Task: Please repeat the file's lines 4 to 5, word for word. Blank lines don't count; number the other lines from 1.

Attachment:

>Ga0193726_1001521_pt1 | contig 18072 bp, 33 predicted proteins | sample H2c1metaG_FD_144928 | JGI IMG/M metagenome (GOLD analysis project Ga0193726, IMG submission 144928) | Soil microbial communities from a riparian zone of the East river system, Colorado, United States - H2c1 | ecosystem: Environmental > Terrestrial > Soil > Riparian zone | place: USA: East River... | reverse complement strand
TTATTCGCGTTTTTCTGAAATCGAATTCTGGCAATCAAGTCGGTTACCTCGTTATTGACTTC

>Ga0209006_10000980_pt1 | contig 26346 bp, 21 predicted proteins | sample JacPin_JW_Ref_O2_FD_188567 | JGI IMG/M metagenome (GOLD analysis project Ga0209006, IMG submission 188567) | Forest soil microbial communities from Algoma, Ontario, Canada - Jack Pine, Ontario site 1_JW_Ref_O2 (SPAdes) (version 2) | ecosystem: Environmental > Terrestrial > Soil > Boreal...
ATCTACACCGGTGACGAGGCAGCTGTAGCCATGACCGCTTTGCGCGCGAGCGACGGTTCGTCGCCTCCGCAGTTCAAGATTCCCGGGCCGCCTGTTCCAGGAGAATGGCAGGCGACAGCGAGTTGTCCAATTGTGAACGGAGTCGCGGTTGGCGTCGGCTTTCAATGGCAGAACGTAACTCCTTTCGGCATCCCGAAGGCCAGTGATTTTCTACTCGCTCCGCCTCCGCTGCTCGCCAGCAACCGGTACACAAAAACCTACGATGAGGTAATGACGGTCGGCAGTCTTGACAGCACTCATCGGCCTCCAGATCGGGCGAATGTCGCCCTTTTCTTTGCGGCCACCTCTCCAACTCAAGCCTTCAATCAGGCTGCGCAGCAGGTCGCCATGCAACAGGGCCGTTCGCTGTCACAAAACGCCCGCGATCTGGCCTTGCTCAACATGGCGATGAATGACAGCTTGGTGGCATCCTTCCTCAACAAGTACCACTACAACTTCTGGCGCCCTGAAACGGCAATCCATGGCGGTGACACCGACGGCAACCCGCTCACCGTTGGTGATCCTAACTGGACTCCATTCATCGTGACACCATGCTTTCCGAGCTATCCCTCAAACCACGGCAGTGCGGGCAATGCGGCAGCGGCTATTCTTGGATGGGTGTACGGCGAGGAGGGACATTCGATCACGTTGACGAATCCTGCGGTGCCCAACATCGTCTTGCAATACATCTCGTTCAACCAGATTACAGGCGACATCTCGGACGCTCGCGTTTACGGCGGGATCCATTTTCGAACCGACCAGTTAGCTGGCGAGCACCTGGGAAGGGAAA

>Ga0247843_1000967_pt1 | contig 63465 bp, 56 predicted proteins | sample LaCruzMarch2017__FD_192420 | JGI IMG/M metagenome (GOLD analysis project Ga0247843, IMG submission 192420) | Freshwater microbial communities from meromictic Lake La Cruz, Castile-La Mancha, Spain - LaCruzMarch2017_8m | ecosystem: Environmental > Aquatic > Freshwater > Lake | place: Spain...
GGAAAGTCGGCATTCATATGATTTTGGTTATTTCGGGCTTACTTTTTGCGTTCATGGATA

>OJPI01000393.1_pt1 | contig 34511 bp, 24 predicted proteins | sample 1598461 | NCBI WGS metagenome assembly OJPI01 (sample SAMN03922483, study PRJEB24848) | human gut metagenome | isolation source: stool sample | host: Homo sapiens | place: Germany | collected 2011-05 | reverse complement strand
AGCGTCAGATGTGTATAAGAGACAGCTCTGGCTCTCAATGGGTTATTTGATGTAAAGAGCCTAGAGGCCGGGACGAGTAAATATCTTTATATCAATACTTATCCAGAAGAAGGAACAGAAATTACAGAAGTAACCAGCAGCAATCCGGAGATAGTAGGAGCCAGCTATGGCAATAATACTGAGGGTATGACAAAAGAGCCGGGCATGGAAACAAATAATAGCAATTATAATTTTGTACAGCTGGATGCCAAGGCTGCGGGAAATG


ATCTACACCGGTGACGAGGCAGCTGTAGCCATGACCGCTTTGCGCGCGAGCGACGGTTCGTCGCCTCCGCAGTTCAAGATTCCCGGGCCGCCTGTTCCAGGAGAATGGCAGGCGACAGCGAGTTGTCCAATTGTGAACGGAGTCGCGGTTGGCGTCGGCTTTCAATGGCAGAACGTAACTCCTTTCGGCATCCCGAAGGCCAGTGATTTTCTACTCGCTCCGCCTCCGCTGCTCGCCAGCAACCGGTACACAAAAACCTACGATGAGGTAATGACGGTCGGCAGTCTTGACAGCACTCATCGGCCTCCAGATCGGGCGAATGTCGCCCTTTTCTTTGCGGCCACCTCTCCAACTCAAGCCTTCAATCAGGCTGCGCAGCAGGTCGCCATGCAACAGGGCCGTTCGCTGTCACAAAACGCCCGCGATCTGGCCTTGCTCAACATGGCGATGAATGACAGCTTGGTGGCATCCTTCCTCAACAAGTACCACTACAACTTCTGGCGCCCTGAAACGGCAATCCATGGCGGTGACACCGACGGCAACCCGCTCACCGTTGGTGATCCTAACTGGACTCCATTCATCGTGACACCATGCTTTCCGAGCTATCCCTCAAACCACGGCAGTGCGGGCAATGCGGCAGCGGCTATTCTTGGATGGGTGTACGGCGAGGAGGGACATTCGATCACGTTGACGAATCCTGCGGTGCCCAACATCGTCTTGCAATACATCTCGTTCAACCAGATTACAGGCGACATCTCGGACGCTCGCGTTTACGGCGGGATCCATTTTCGAACCGACCAGTTAGCTGGCGAGCACCTGGGAAGGGAAA

>Ga0247843_1000967_pt1 | contig 63465 bp, 56 predicted proteins | sample LaCruzMarch2017__FD_192420 | JGI IMG/M metagenome (GOLD analysis project Ga0247843, IMG submission 192420) | Freshwater microbial communities from meromictic Lake La Cruz, Castile-La Mancha, Spain - LaCruzMarch2017_8m | ecosystem: Environmental > Aquatic > Freshwater > Lake | place: Spain...